I know it is a lot of quotes, but I did find this book very important and Solnit has a gift of writing succinctly and directly about the things we’d rather not consider.
Naming is the first step in the process of liberation.
There are so many ways to tell a lie. You can lie by ignoring whole regions of impact, omitting crucial information, or unhitching cause and effect; by falsifying information by distortion and disproportion, or by using names that are euphemisms for violence or slander for legitimate activities, so that white kids are “hanging out” but the Black kids are “loitering” or “lurking”. Language can erase, distort, point in the wrong direction, throw out decoys and distractions. It can bury the bodies or uncover them.
Being careful and precise about language is one way to oppose the disintegration of meaning, to encourage the beloved community and the conversations that inculcate hope and vision.
You can take the woman out of the church but not the church out of the woman. Or so I used to think, as my lapsed Catholic mother carried out dramas of temptation, sin, and redemption by means of ice cream and broccoli, or froze with fear at the idea of having made a mistake. She had left behind the rites and the celebrations but not the anxiety that all mistakes were unforgivable. So many of us believe in perfection, which ruins everything else, because the perfect is not only the enemy of the good, it’s also the enemy of the realistic, the possible, and the fun.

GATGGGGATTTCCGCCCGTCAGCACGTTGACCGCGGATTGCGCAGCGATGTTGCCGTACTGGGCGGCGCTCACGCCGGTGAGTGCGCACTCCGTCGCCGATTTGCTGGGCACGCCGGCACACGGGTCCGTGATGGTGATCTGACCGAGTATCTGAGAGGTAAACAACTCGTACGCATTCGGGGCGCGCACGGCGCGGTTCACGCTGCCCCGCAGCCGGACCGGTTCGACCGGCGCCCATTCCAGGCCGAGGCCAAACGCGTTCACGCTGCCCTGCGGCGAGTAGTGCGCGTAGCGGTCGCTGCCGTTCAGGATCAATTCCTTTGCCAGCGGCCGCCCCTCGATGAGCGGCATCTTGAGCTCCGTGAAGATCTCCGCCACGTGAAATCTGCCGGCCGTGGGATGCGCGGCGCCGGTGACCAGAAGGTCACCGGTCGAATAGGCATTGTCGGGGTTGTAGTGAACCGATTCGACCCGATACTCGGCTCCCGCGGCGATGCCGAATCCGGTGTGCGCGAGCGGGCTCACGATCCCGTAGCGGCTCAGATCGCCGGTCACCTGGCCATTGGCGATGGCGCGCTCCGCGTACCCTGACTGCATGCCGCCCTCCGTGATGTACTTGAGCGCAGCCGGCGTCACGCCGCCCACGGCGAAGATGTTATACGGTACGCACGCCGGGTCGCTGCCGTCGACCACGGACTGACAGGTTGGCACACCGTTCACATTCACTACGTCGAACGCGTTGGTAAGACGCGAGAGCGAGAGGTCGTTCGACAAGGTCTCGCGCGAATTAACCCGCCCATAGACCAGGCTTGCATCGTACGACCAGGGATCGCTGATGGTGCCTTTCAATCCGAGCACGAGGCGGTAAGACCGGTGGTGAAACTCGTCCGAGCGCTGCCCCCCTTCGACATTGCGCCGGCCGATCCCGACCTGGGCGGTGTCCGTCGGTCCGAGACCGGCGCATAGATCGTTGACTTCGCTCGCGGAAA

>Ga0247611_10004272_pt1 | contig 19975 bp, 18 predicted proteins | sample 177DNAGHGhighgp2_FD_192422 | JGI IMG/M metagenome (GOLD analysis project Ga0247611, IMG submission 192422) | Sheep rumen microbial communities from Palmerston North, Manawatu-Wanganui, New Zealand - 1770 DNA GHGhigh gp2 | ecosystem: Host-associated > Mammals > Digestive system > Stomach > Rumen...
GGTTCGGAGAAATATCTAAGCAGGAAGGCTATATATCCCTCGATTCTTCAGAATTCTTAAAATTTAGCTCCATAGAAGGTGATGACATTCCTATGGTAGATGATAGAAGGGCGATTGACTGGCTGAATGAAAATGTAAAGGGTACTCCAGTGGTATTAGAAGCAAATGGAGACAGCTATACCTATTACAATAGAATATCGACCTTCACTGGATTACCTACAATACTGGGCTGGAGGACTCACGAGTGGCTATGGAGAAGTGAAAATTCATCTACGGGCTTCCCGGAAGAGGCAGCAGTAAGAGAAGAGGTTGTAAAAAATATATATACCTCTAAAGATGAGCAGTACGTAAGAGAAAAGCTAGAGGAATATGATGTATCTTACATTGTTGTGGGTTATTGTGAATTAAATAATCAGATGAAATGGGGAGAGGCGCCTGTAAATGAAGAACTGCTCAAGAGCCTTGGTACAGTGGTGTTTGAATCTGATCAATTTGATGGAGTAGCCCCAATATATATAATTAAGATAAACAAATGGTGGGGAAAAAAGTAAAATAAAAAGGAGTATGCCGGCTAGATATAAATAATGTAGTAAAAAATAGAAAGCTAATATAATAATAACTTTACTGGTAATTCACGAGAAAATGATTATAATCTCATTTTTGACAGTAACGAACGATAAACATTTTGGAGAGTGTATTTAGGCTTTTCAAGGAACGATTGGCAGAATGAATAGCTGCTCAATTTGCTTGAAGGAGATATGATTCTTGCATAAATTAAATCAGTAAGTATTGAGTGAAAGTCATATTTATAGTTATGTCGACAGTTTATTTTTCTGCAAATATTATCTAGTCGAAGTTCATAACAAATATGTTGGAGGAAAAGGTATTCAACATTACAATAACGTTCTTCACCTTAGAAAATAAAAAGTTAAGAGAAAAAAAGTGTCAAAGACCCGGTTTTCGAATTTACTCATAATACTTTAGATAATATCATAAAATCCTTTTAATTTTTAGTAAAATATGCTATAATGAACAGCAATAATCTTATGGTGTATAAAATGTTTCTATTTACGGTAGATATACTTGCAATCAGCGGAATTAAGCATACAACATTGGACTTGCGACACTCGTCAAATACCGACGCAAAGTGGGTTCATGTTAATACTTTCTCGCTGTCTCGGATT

If the perfect is the enemy of the good, maybe imperfection is its friend.
The rich kids I met in college were flailing as though they wanted to find walls around them, leaping from their inherited heights as though there to be gravity and to hit the ground, but parents and privilege kept throwing out safety nets and buffers, kept padding the walls and picking up the pieces, so that all their acts were meaningless, literally inconsequential. They floated like astronauts in outer space.
“When Hillary Clinton raises her voice, she loses.” One could get the impression that a woman should campaign in a sultry whisper, but, of course, if she did that she would not project power. But if she did project power she would fail as a woman, since power, in this framework, is a male prerogative, which is to say that the setup was not intended to include women.
By figures on both the right and the left, Clinton was held to be more responsible for her husband’s policies than he was, more responsible for the war in Iraq than the rarely mentioned Bush administration, responsible for Obama’s policies as though he had carried out her agenda rather than she his. These narratives cast her as demoness with unlimited powers, or as a wicked woman, because she’d had power and aspired to have power again. One got the impression that any power a woman had was too much, and that a lot of men found women very scary.
Mentioning that Clinton had won the popular vote upset many men I am in contact with, though they would or could not conceive of it that way. I write at the time: “With their deep belief in their own special monopoly on objectivity, slightly too many white men assure me that there is no misogyny in their subjective assessments or even no subjectivity and no emotion driving them, and there are no grounds for other opinions since theirs is not an opinion.”
But these men of the left were so dedicated to Clinton’s status as a loser that they wanted Trump to win, because it vindicated something that went deeper than their commitment to almost anything else. They insisted on tautology – that Clinton lost because she was a loser – and dismissed all other factors.
A lot of people, particularly white men, could not bear her, and that is as good a reason as any for Trump’s victory. Over and over again, I heard men declare that she had failed to make them vote for her.